The Providence lawyer who pledged more than $14 million in Rhode Island motion picture tax credits that had not actually been issued as collateral in order to obtain an $8.5 million loan for Curt Schilling’s 38 Studios is now playing a behind-the-scenes role in a Michael Corrente movie that is slated to receive $625,000 in state tax credits, GoLocalProv has learned.
Michael Corso, a top tax credit broker whose loan agreement with BankRI is among several 38 Studios-related matters currently being investigated by state and federal authorities, is one of seven producers for “Backmask,” a horror film currently being shot in Exeter, according to IMDB. Corso’s business partner, Anthony Gudas, is listed as the executive producer and former State Rep. John Loughlin has a small role in the film.
On Monday, the Rhode Island Film and TV Office confirmed the film has received an “Initial Certification Letter” for the tax credits. Corso did not respond to a request for comment.
Questions Surround Speaker Fox’s Relationship with 38 Studios Insider
Several weeks after initial inquiries from GoLocalProv, House Speaker Gordon Fox still isn’t answering questions about a 2007 fundraiser held for him by the lawyer who would play a pivotal role in bringing Curt Schilling’s 38 Studios to Rhode Island three years later.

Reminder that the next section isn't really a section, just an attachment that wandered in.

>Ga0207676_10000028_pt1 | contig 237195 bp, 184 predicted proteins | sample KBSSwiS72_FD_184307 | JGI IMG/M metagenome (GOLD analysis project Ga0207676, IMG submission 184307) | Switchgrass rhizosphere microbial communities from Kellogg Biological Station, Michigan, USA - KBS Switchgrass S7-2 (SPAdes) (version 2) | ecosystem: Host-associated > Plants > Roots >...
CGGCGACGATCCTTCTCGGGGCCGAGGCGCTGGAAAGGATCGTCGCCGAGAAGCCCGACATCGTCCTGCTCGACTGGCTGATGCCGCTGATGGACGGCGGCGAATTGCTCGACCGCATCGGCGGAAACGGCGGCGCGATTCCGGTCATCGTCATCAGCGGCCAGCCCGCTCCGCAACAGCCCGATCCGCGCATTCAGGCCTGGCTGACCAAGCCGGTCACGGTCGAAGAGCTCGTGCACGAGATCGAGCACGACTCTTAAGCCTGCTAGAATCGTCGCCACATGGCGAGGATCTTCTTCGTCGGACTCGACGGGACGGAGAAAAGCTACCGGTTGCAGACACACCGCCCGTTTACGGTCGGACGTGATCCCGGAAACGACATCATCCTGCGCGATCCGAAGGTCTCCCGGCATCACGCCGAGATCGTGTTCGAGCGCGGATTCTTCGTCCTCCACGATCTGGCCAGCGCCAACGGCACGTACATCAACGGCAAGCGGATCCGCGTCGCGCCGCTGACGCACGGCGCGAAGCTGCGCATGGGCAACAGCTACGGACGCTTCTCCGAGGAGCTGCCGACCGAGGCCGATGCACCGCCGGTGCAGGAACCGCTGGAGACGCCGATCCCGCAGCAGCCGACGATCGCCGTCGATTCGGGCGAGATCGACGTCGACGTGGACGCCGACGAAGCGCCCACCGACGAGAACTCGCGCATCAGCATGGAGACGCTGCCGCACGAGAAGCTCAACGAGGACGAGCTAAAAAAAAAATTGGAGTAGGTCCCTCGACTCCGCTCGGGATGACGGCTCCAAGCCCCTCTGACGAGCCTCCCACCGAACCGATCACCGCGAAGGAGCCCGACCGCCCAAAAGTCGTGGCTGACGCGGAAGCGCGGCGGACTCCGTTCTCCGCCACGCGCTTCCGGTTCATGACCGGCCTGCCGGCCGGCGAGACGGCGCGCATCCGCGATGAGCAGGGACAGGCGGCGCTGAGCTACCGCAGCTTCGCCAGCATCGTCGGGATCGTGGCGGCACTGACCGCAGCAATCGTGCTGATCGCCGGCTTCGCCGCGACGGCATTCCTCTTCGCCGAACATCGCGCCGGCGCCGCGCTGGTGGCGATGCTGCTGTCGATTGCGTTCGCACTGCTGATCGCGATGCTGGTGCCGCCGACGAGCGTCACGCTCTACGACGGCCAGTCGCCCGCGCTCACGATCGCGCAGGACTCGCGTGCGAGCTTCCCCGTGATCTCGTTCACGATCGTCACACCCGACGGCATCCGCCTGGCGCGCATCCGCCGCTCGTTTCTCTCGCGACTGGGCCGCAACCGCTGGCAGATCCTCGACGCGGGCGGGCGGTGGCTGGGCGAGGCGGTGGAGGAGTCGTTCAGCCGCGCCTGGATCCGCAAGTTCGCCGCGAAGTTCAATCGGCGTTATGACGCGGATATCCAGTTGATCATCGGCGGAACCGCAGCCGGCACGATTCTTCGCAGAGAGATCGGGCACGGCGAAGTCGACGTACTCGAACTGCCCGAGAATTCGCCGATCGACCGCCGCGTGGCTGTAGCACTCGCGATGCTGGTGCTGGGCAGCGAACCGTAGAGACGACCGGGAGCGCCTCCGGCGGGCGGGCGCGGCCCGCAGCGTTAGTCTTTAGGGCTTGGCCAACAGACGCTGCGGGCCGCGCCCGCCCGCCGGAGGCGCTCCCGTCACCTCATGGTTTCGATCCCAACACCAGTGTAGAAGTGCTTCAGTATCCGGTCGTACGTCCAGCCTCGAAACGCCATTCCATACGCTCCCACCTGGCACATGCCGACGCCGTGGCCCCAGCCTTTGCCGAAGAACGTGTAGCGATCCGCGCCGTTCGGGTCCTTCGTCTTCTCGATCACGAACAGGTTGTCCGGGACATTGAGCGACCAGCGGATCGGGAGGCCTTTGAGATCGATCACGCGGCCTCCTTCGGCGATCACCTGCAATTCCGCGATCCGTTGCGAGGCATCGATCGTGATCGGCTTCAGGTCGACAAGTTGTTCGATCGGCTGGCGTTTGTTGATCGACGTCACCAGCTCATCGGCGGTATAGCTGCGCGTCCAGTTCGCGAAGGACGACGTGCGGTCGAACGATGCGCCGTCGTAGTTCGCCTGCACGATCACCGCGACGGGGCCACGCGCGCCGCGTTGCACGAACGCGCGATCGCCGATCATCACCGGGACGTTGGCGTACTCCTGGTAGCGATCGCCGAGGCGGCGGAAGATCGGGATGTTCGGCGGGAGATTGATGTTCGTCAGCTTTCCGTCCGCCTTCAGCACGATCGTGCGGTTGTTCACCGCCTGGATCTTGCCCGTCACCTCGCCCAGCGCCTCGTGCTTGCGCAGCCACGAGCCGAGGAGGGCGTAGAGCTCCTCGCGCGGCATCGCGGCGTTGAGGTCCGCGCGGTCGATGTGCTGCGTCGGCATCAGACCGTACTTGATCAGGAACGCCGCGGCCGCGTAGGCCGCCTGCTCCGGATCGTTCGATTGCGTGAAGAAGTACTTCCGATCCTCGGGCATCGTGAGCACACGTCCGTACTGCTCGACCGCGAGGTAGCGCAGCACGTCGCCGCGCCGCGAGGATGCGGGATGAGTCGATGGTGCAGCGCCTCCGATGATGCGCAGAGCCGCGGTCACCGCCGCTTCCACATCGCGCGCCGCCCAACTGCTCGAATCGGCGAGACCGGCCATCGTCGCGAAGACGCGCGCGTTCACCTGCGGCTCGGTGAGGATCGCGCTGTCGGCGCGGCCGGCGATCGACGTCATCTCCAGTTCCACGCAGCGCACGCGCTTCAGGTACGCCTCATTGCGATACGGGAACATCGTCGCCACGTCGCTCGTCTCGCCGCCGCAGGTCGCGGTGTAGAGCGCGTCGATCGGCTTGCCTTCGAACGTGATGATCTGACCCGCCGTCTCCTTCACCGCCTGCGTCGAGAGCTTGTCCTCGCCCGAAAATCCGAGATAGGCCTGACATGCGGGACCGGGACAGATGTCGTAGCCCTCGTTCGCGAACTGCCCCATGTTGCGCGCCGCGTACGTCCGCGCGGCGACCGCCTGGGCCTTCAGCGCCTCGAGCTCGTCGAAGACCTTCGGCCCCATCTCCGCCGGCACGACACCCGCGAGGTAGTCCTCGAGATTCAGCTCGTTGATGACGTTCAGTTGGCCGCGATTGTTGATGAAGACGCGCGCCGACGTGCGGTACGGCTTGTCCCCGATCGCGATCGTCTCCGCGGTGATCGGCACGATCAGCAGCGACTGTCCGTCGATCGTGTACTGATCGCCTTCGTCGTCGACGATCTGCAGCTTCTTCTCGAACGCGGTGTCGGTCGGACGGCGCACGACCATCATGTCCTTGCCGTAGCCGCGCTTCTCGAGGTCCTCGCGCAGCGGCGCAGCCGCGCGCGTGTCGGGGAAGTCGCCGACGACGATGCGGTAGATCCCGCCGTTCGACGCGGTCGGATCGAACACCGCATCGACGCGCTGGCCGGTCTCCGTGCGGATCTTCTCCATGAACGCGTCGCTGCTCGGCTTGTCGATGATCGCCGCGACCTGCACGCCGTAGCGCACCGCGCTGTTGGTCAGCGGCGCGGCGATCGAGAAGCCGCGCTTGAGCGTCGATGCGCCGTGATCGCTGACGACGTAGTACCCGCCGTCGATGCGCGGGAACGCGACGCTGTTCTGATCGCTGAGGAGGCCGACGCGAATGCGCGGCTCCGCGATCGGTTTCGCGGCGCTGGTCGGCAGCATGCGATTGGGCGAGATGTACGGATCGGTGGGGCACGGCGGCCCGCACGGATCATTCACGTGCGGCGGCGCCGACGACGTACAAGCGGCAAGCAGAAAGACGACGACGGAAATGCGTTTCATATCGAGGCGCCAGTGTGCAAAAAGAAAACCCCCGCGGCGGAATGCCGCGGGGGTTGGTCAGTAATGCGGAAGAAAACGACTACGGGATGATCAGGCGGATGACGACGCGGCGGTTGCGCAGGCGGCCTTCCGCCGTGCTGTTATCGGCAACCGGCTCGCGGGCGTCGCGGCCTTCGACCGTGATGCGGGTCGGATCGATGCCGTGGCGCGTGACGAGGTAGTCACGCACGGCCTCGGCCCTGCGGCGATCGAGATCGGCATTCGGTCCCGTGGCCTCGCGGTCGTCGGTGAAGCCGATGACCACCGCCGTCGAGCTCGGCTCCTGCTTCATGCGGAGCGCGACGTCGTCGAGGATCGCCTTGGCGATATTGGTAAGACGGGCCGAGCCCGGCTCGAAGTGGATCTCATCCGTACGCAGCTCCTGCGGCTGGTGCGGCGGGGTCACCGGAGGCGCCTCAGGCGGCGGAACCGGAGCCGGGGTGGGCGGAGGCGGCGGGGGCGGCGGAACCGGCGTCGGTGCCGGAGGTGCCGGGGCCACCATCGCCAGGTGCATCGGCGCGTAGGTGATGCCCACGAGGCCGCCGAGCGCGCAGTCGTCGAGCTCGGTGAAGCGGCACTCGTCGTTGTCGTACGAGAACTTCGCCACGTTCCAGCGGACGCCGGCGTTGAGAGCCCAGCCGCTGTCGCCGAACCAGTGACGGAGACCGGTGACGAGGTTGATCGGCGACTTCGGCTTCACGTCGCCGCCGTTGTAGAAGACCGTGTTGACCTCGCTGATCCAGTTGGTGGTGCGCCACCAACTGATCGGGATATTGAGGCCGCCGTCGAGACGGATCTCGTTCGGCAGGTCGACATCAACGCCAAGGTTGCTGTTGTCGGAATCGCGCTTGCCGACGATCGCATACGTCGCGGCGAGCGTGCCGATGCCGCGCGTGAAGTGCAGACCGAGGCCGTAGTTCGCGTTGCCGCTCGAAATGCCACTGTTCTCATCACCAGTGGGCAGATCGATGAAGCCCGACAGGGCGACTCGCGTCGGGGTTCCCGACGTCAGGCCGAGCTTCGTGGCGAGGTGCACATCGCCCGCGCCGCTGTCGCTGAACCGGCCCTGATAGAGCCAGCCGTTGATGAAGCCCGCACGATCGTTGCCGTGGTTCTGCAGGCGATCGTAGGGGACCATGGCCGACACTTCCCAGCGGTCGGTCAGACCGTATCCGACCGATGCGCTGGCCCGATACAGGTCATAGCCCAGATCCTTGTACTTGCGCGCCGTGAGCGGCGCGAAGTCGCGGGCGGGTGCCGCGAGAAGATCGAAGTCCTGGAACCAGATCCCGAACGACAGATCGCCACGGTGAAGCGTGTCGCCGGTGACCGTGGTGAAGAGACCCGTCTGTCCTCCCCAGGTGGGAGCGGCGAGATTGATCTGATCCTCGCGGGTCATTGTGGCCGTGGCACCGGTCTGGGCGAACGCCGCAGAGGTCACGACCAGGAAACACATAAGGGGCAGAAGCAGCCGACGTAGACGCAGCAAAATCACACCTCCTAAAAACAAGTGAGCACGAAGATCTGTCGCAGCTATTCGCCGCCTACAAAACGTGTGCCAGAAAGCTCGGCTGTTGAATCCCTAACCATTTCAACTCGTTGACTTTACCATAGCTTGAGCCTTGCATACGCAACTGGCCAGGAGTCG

In March 2007, Michael Corso, Steven Nappa and Robert Britto of Nappa Building Corp. and former State Representative Ray Rickman were listed as the hosts of a private fundraiser held in the Peerless Lofts for the then-Majority Leader. The event, which helped Fox rake in approximately $10,000, was catered by Tazza, the downtown café owned by Corso.
But while Fox’s campaign finance reports from the time include details about several other fundraising events held during the first quarter of 2007, there is no information listed about expenses incurred for the Corso-hosted event, which may constitute a campaign finance violation.